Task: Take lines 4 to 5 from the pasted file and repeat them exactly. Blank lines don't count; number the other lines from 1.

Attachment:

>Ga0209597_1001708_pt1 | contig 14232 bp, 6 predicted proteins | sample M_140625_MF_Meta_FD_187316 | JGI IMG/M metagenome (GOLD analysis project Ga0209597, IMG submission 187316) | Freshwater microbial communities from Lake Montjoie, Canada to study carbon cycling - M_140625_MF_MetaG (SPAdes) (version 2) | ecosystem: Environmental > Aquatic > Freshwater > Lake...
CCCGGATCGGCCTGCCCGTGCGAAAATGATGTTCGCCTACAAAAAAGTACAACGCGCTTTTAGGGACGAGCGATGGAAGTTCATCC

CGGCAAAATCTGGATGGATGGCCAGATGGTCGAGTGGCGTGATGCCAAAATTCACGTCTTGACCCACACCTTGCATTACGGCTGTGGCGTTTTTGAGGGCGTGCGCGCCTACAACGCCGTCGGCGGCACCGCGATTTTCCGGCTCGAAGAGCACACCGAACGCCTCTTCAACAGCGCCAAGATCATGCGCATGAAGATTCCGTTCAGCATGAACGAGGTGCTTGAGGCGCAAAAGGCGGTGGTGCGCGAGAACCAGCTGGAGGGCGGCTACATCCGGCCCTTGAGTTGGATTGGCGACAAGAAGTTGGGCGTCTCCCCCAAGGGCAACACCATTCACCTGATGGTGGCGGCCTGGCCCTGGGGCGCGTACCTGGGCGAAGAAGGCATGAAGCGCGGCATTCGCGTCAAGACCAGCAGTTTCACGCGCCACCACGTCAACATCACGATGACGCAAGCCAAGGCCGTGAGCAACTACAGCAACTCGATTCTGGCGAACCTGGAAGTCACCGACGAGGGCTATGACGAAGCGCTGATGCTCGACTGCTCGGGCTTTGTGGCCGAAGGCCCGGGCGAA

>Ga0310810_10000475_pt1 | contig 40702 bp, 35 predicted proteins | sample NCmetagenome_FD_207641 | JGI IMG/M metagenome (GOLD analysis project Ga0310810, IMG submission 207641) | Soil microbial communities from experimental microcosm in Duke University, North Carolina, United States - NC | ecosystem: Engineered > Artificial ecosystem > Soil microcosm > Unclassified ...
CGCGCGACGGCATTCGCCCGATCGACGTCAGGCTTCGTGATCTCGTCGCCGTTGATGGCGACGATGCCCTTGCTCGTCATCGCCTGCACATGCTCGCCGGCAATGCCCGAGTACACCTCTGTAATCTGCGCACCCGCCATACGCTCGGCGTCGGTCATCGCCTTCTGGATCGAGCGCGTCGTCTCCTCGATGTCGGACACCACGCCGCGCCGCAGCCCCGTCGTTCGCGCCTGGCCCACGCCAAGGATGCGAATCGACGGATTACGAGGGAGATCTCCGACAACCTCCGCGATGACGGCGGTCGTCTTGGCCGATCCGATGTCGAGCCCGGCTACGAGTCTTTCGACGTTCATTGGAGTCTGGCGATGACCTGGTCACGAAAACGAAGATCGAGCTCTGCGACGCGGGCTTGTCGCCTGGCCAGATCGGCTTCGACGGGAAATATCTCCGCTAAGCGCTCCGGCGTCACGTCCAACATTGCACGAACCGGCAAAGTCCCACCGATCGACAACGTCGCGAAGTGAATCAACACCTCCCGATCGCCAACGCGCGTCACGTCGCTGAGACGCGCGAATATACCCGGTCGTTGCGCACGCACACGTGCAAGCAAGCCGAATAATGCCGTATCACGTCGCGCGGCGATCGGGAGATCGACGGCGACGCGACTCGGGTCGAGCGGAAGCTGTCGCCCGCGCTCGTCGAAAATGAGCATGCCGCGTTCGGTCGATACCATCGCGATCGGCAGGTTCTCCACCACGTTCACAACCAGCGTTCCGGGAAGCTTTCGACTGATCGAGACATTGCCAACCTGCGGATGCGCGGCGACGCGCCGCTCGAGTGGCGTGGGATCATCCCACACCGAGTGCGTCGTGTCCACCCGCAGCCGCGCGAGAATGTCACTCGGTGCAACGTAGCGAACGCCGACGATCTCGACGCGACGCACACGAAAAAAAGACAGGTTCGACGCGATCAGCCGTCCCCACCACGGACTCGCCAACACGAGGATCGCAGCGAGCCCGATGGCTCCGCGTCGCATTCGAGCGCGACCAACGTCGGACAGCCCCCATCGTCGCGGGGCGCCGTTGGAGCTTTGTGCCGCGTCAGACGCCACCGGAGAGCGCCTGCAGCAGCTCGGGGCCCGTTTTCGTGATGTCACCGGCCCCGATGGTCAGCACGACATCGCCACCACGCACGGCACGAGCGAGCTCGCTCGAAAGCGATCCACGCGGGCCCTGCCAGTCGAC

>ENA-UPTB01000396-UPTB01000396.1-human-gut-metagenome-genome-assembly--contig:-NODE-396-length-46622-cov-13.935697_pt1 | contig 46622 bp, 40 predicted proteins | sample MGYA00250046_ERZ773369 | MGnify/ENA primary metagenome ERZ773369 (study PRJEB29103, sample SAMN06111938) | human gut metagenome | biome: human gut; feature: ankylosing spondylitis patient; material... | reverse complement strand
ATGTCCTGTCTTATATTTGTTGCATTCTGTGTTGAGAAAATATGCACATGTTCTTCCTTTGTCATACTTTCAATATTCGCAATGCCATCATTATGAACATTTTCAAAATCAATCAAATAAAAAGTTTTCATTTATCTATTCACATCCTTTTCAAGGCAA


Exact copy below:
>Ga0310810_10000475_pt1 | contig 40702 bp, 35 predicted proteins | sample NCmetagenome_FD_207641 | JGI IMG/M metagenome (GOLD analysis project Ga0310810, IMG submission 207641) | Soil microbial communities from experimental microcosm in Duke University, North Carolina, United States - NC | ecosystem: Engineered > Artificial ecosystem > Soil microcosm > Unclassified ...
CGCGCGACGGCATTCGCCCGATCGACGTCAGGCTTCGTGATCTCGTCGCCGTTGATGGCGACGATGCCCTTGCTCGTCATCGCCTGCACATGCTCGCCGGCAATGCCCGAGTACACCTCTGTAATCTGCGCACCCGCCATACGCTCGGCGTCGGTCATCGCCTTCTGGATCGAGCGCGTCGTCTCCTCGATGTCGGACACCACGCCGCGCCGCAGCCCCGTCGTTCGCGCCTGGCCCACGCCAAGGATGCGAATCGACGGATTACGAGGGAGATCTCCGACAACCTCCGCGATGACGGCGGTCGTCTTGGCCGATCCGATGTCGAGCCCGGCTACGAGTCTTTCGACGTTCATTGGAGTCTGGCGATGACCTGGTCACGAAAACGAAGATCGAGCTCTGCGACGCGGGCTTGTCGCCTGGCCAGATCGGCTTCGACGGGAAATATCTCCGCTAAGCGCTCCGGCGTCACGTCCAACATTGCACGAACCGGCAAAGTCCCACCGATCGACAACGTCGCGAAGTGAATCAACACCTCCCGATCGCCAACGCGCGTCACGTCGCTGAGACGCGCGAATATACCCGGTCGTTGCGCACGCACACGTGCAAGCAAGCCGAATAATGCCGTATCACGTCGCGCGGCGATCGGGAGATCGACGGCGACGCGACTCGGGTCGAGCGGAAGCTGTCGCCCGCGCTCGTCGAAAATGAGCATGCCGCGTTCGGTCGATACCATCGCGATCGGCAGGTTCTCCACCACGTTCACAACCAGCGTTCCGGGAAGCTTTCGACTGATCGAGACATTGCCAACCTGCGGATGCGCGGCGACGCGCCGCTCGAGTGGCGTGGGATCATCCCACACCGAGTGCGTCGTGTCCACCCGCAGCCGCGCGAGAATGTCACTCGGTGCAACGTAGCGAACGCCGACGATCTCGACGCGACGCACACGAAAAAAAGACAGGTTCGACGCGATCAGCCGTCCCCACCACGGACTCGCCAACACGAGGATCGCAGCGAGCCCGATGGCTCCGCGTCGCATTCGAGCGCGACCAACGTCGGACAGCCCCCATCGTCGCGGGGCGCCGTTGGAGCTTTGTGCCGCGTCAGACGCCACCGGAGAGCGCCTGCAGCAGCTCGGGGCCCGTTTTCGTGATGTCACCGGCCCCGATGGTCAGCACGACATCGCCACCACGCACGGCACGAGCGAGCTCGCTCGAAAGCGATCCACGCGGGCCCTGCCAGTCGAC